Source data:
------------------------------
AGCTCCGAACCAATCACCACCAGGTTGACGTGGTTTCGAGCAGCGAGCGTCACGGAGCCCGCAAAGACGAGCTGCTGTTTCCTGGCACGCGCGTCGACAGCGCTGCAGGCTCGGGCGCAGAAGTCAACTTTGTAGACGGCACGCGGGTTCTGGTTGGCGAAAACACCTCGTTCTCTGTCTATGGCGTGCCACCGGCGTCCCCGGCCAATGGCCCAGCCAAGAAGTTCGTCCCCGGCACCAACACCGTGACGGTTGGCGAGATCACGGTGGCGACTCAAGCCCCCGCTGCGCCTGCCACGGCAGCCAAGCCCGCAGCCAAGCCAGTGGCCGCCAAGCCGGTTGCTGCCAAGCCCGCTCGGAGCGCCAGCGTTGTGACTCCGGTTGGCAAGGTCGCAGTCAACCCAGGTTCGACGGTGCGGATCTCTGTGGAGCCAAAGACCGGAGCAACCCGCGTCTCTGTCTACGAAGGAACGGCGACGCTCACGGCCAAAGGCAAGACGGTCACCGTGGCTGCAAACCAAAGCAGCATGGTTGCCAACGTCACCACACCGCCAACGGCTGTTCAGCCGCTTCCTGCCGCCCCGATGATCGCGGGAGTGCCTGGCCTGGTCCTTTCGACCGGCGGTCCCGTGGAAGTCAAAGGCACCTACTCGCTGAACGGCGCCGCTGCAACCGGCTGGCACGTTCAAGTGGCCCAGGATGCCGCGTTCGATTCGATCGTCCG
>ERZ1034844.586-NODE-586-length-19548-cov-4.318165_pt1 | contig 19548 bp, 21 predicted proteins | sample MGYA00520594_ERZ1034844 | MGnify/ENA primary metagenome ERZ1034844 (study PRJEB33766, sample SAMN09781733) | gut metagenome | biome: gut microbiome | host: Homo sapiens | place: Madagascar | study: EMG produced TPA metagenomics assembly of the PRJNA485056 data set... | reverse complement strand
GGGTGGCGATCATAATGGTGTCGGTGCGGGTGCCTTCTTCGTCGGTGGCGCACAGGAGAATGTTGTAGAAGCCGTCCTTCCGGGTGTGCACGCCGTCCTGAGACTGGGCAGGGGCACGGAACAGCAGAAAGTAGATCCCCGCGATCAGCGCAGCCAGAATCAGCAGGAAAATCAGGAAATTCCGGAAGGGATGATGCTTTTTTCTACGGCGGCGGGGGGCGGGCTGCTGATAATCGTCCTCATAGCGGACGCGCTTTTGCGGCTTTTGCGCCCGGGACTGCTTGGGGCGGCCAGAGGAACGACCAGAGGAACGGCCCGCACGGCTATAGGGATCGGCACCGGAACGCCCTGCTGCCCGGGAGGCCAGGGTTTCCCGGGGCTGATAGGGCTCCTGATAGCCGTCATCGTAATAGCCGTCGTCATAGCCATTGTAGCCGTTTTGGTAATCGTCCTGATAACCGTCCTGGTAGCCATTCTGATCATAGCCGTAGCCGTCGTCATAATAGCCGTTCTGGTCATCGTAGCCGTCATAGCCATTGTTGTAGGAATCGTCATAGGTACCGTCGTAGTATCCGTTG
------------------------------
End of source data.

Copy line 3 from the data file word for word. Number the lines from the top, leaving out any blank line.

GGGTGGCGATCATAATGGTGTCGGTGCGGGTGCCTTCTTCGTCGGTGGCGCACAGGAGAATGTTGTAGAAGCCGTCCTTCCGGGTGTGCACGCCGTCCTGAGACTGGGCAGGGGCACGGAACAGCAGAAAGTAGATCCCCGCGATCAGCGCAGCCAGAATCAGCAGGAAAATCAGGAAATTCCGGAAGGGATGATGCTTTTTTCTACGGCGGCGGGGGGCGGGCTGCTGATAATCGTCCTCATAGCGGACGCGCTTTTGCGGCTTTTGCGCCCGGGACTGCTTGGGGCGGCCAGAGGAACGACCAGAGGAACGGCCCGCACGGCTATAGGGATCGGCACCGGAACGCCCTGCTGCCCGGGAGGCCAGGGTTTCCCGGGGCTGATAGGGCTCCTGATAGCCGTCATCGTAATAGCCGTCGTCATAGCCATTGTAGCCGTTTTGGTAATCGTCCTGATAACCGTCCTGGTAGCCATTCTGATCATAGCCGTAGCCGTCGTCATAATAGCCGTTCTGGTCATCGTAGCCGTCATAGCCATTGTTGTAGGAATCGTCATAGGTACCGTCGTAGTATCCGTTG